In its purest form, gratitude is the mirror humanity holds up to itself. It reveals us for who we are in the searing light of reality, and it accepts us anyway. It is not a denial of imperfection nor a glossing over of deep, divisive problems. It is an acceptance of our human experience...our victories and our failures. Gratitude finds the potential for strength within the rubble of our weakest moments. It believes that human greatness is ultimately a mesmerizing mosaic of patterned imperfection and beautiful, disparate parts. Gratitude embraces the real "us" in expectation of a better "we."
True gratitude comes from the grittiness of living a real life with real people and real challenges, and deliberately choosing hope and thankfulness anyway.
Essentially, gratitude and the humanities are two sides of the same mirror. The humanities are the study of what it means to be human, and gratitude is thankfulness for actually being human. They both recognize human incongruencies, ironies, injustices, beauty, triumphs, and defeats...and they challenge us to embrace it all with maturity and honesty.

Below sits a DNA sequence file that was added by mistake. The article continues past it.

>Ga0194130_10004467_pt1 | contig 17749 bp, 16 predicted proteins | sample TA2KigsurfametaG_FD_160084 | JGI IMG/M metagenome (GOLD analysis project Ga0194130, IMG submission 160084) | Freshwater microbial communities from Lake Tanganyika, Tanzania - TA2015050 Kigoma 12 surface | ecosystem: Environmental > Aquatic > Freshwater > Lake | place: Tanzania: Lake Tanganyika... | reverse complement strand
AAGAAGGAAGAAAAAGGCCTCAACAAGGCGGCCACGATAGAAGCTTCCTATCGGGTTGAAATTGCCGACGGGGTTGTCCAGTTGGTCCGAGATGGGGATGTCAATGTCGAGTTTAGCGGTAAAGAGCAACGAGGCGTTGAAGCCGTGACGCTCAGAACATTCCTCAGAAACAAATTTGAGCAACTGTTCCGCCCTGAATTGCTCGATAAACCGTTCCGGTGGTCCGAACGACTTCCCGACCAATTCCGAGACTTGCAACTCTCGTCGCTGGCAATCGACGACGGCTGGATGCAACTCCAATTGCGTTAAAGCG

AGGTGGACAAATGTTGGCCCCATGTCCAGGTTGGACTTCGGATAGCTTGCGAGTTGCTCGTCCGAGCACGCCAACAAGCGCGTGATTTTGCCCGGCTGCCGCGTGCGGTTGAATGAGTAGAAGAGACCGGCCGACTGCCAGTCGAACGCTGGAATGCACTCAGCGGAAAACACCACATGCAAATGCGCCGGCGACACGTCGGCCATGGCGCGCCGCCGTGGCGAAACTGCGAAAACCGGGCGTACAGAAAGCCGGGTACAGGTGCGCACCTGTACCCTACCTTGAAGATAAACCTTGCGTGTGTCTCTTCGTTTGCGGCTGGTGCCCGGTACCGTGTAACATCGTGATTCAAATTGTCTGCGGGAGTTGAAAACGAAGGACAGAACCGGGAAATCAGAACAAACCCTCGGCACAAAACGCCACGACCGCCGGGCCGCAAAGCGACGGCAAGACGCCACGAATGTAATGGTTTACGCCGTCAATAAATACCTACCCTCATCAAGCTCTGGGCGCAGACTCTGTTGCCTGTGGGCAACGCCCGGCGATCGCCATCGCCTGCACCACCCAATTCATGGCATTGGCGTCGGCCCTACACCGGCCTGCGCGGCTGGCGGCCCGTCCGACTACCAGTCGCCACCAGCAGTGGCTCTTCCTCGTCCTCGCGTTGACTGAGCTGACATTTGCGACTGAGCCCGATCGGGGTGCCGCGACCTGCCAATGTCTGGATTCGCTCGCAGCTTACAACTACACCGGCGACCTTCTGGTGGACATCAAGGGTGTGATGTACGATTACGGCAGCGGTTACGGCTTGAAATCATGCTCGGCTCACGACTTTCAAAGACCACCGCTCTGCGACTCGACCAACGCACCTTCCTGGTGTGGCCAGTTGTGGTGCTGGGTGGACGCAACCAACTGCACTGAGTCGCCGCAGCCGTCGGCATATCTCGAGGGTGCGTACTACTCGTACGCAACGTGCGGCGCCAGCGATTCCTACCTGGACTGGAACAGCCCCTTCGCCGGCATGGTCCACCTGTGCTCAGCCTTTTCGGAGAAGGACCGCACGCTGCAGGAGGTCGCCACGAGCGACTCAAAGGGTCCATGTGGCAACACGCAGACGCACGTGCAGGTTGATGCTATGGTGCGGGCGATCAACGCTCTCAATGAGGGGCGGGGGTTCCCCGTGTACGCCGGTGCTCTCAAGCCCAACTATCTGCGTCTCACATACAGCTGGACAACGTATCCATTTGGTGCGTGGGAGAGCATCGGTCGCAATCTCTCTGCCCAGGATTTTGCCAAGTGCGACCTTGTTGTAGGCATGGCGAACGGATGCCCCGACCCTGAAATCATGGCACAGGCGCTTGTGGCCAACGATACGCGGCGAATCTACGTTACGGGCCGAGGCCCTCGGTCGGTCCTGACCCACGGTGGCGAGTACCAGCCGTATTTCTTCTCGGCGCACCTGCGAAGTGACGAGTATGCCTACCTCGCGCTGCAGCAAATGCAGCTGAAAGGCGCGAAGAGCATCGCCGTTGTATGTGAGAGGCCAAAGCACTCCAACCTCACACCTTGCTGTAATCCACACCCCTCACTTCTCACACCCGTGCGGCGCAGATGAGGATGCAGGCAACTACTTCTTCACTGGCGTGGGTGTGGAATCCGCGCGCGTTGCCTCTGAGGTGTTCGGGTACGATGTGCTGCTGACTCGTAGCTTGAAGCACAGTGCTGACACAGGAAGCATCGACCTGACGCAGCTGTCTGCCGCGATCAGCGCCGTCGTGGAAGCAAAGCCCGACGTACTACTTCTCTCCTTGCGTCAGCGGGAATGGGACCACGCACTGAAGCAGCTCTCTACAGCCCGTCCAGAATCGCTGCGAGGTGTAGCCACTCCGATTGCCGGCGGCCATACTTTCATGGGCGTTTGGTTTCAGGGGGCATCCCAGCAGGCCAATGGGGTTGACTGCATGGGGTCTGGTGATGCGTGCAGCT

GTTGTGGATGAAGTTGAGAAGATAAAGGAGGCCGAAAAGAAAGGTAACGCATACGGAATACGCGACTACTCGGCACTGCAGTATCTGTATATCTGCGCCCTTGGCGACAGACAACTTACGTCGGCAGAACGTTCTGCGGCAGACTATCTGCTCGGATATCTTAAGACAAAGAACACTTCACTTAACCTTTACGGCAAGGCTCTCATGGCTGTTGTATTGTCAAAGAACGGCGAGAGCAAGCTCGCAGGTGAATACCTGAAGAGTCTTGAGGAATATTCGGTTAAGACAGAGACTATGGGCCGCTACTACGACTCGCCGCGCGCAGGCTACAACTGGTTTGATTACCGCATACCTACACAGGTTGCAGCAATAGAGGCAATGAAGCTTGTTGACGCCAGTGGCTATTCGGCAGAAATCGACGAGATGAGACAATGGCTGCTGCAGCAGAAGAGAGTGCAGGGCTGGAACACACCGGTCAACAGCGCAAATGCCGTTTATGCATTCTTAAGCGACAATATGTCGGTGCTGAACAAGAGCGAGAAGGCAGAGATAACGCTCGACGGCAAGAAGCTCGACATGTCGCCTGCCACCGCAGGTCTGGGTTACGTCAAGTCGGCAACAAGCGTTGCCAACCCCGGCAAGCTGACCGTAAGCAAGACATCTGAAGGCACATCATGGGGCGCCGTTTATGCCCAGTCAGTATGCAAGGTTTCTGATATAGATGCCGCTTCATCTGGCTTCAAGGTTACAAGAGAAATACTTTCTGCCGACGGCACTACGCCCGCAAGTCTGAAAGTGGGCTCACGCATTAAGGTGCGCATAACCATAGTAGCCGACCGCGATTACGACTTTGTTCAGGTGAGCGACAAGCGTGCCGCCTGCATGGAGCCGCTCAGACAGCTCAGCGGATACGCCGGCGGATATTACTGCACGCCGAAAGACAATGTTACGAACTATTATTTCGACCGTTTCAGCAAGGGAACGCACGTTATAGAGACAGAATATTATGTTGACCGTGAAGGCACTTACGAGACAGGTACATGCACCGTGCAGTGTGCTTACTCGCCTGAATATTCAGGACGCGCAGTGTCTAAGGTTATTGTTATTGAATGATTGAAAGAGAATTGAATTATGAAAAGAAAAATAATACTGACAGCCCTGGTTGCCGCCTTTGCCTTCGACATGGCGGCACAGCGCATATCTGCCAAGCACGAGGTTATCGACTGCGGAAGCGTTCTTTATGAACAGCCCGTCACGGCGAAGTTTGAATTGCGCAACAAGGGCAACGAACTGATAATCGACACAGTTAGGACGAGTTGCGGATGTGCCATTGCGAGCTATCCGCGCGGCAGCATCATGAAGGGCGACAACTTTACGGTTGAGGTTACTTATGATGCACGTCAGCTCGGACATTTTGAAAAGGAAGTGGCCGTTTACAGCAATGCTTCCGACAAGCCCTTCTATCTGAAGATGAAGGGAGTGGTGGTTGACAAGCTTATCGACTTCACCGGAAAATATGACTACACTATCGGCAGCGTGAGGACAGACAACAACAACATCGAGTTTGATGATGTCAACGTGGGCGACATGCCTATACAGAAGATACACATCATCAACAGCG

In their totality, the humanities are evidence of a vibrant, complex existence. They invite us to dive into the deep waters of human ideas and expression to find ourselves, and each other, in the exploration. Likewise, gratitude demonstrates our commitment to humanity in general and to each other in very personal, real ways. Gratitude and the humanities both honor our fundamental human ties.
In this season of celebration, let's be thankful for everything we have yet to learn from each other, let's recognize our common bonds, and let's improve our communities together through the humanities and a life of deep and very real gratitude.
Executive Director, Utah Humanities
On July 19th, 2013, the Cassini spacecraft turned around to take a picture of its home planet. NASA had asked people to send in photos of them waving at Cassini as it took their picture from approximately 808 Million miles away. Over 1,400 photos were submitted, and have been combined into a beautiful collage of Earth.
View the original image here
. Photo Credit: NASA/JPL-Caltech.